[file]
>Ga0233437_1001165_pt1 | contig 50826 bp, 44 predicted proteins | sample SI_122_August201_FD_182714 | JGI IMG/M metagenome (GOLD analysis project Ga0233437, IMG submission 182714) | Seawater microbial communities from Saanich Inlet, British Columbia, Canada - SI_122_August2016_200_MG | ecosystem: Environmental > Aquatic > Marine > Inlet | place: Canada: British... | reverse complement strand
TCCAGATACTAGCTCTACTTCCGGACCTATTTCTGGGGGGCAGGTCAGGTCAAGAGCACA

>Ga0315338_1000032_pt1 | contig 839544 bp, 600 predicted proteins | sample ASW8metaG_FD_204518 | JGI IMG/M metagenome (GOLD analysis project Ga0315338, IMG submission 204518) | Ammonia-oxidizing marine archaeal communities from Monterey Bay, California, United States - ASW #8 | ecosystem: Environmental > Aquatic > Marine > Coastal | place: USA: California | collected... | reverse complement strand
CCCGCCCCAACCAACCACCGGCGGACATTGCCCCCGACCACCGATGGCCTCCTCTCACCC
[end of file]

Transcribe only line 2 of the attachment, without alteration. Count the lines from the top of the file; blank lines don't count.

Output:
TCCAGATACTAGCTCTACTTCCGGACCTATTTCTGGGGGGCAGGTCAGGTCAAGAGCACA